Read The Metamorphoses online: 

http://classics.mit.edu/Ovid/metam.html

https://ovid.lib.virginia.edu/trans/Ovhome.htm

“The Metamorphoses” – Book XII

The Metamorphoses is a narrative poem by the famed poet Ovid. Published in 8 AD, it focuses on Greek mythology, telling stories that have—you guessed it—a metamorphosis. That is, a character is transformed by higher beings into a form it finds alien. Sometimes, the morphological change involves them being turned into an inanimate object. The Metamorphoses has fifteen books; due to the fact that each book has multiple stories, I’ll split this summary into those components.

Note: some words are misspelled because that’s how they appeared in the text I utilized, not because of my personal carelessness. Moreover, Books I-XIII are from the MIT website while the last two arise from the translation by Anthony S. Kline.

Book XII:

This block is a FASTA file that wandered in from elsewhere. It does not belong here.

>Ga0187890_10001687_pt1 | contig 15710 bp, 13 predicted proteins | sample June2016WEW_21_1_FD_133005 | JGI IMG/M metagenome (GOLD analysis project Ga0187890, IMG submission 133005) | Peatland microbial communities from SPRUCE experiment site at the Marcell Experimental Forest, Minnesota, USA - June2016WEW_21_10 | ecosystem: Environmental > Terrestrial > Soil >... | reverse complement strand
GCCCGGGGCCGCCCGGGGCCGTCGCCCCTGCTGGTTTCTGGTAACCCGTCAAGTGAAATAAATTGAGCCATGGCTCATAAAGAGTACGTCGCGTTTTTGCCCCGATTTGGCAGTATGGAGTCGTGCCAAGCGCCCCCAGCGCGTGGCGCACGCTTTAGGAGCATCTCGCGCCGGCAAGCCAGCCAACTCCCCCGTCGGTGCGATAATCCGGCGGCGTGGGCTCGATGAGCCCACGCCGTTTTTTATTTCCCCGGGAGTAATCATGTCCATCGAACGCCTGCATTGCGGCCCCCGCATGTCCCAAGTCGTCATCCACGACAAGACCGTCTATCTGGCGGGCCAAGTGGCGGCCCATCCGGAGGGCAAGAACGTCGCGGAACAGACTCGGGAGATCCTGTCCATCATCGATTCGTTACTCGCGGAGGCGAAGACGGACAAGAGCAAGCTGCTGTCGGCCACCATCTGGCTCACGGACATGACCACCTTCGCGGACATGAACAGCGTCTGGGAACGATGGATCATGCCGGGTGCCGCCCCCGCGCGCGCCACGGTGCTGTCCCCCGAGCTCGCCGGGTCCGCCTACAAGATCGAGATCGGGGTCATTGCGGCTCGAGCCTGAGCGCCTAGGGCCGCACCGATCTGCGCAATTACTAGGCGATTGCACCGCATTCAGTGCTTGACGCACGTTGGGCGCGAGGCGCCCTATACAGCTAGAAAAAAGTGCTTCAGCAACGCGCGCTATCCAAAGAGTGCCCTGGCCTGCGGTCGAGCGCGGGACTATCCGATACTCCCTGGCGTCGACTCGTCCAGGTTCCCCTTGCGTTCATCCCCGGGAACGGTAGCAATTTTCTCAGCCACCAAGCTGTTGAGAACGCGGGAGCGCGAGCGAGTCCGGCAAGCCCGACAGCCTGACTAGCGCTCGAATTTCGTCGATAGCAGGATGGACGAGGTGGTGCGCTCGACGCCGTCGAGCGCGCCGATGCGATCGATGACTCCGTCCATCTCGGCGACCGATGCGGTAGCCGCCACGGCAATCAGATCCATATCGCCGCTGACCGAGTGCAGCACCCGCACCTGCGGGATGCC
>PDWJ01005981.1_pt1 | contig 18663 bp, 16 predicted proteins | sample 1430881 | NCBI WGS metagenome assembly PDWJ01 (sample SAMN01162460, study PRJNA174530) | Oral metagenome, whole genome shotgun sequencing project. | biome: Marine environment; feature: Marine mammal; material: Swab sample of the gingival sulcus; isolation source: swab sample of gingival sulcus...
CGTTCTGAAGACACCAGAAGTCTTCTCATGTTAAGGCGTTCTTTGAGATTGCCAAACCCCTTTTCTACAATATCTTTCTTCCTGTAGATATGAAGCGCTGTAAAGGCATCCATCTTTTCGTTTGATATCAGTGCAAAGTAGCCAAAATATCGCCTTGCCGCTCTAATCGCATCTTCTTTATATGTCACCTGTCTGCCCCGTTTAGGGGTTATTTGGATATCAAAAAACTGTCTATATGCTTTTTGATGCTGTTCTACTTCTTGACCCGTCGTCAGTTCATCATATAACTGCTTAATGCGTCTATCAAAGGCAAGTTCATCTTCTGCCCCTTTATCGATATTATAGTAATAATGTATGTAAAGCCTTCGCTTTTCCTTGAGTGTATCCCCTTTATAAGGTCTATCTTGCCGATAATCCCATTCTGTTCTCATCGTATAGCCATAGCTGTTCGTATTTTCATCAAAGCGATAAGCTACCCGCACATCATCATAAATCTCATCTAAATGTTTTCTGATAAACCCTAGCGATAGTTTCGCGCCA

Book XII focuses on the Trojan War. Paris, the handsome prince of Troy, absconds with Helen, the wife of Menelaus, who was famed for her beauty. Outraged, Paris commands a multitude of forces from a variety of areas to siege Troy, seeing how all her previous suitors agreed to do so in exchange for a chance at winning her hand. One of the kings there, Priam, is told to sacrifice his daughter Iphigenia for the sake of giving his ships the wind needed to cross the ocean, for Diana was enraged that they had attacked her animals. He prepares to do this, but at the last moment she is replaced with a doe just before she is sacrificed: “Fair Iphigenia the devoted maid / Was, by the weeping priests, in linen-robes array’d; / All mourn her fate; but no relief appear’d; / The royal victim bound, the knife already rear’d: / When that offended Pow’r, who caus’d their woe, / Relenting ceas’d her wrath; and stop’d the coming blow. / A mist before the ministers she cast, / And, in the virgin’s room, a hind she plac’d. / Th’ oblation slain, and Phoebe, reconcil’d, / The storm was hush’d, and dimpled ocean smil’d: / A favourable gale arose from shore, / Which to the port desir’d, the Graecian gallies bore.” The birds also indicated that the war would taken ten years. It is then narrated that in a certain place lived Fame: “Full in the midst of this created space, / Betwixt Heav’n, Earth, and skies, there stands a place, / Confining on all three, with triple bound; / Whence all things, tho’ remote, are view’d around; / And thither bring their undulating sound. / The palace of loud Fame, her seat of pow’r, / Plac’d on the summer of a lofty tow’r; / A thousand winding entries long and wide, / Receive of fresh reports a flowing tide. / A thousand crannies in the wall are made; / Nor gate, nor bars exclude the busie trade. / ‘Tis built of brass, the better to diffuse / The spreading sounds, and multiply the news: / Where eccho’s in repeated eccho’s play: / A mart for ever full, and open night and day.” The story of Cycnus is then told. Cycnus was a son of Neptune and on the battlefield of Troy, due to his bloodlust and impenetrable skin, slaughtered many Greeks. He is eventually killed when Achilles strangles him with the strap buckle of his helmet: “Achilles took th’ advantage which he found, / O’er-turn’d, and push’d him backward on the ground, / His buckler held him under, while he press’d, / With both his knees, above his panting breast. / Unlac’d his helm: about his chin the twist / He ty’d; and soon the strangled soul dismiss’d.” When he prepared to loot Cycnus’s body, it turned into a bird. The history of the warrior Caeneus is then told: beforehand, he was a female nymph named Caenis who was assaulted by Neptune. After raping her, it was described that he was in a good mood, and he promised to grant her a wish. She asked to be transformed into a male so that she wouldn’t be assaulted again: “Her virgin-treasure seiz’d, / And his new joys, the ravisher so pleas’d, / That thus, transported, to the nymph he cried; / Ask what thou wilt, no pray’r shall be deny’d. / This also Fame relates: the haughty fair, / Who not the rape ev’n of a God cou’d bear, / This answer, proud, return’d: To mighty wrongs / A mighty recompense, of right, belongs. / Give me no more to suffer such a shame; / But change the woman, for a better name; / One gift for all: she said; and while she spoke, / A stern, majestic, manly tone she took.” Caeneus later attended the wedding of Pirithous, the son of Ixion, who was planning to marry Hippodame. A centaur named Eurytus tries to assault her, only to be killed by Theseus: “The cave resounds with female shrieks; we rise, / Mad with revenge to make a swift reprise: / And Theseus first, What phrenzy has possess’d, / O Eurytus, he cry’d, thy brutal breast, / To wrong Perithous, and not him alone, / But while I live, two friends conjoyn’d in one? / … The hero [Theseus] snatch’d it up, and toss’d in air / Full at the front of the foul ravisher. / He falls; and falling vomits forth a flood / Of wine, and foam, and brains, and mingled blood.” The other centaurs attempt to avenge Eurytus, only to be killed in a scene full of blood, vomit, and spilled drink. Caeneus’s body, like Cycnus’s, can’t be pierced by sharp objects. He slaughters multiple centaurs: “Already Caeneus, with his conquering hand, / Had slaughter’d five the boldest of their band. / Pyrachmus, Helymus, Antimachus, / Bromus the brave, and stronger Stiphelus, / Their names I number’d, and remember well, / No trace remaining, by what wounds they fell.”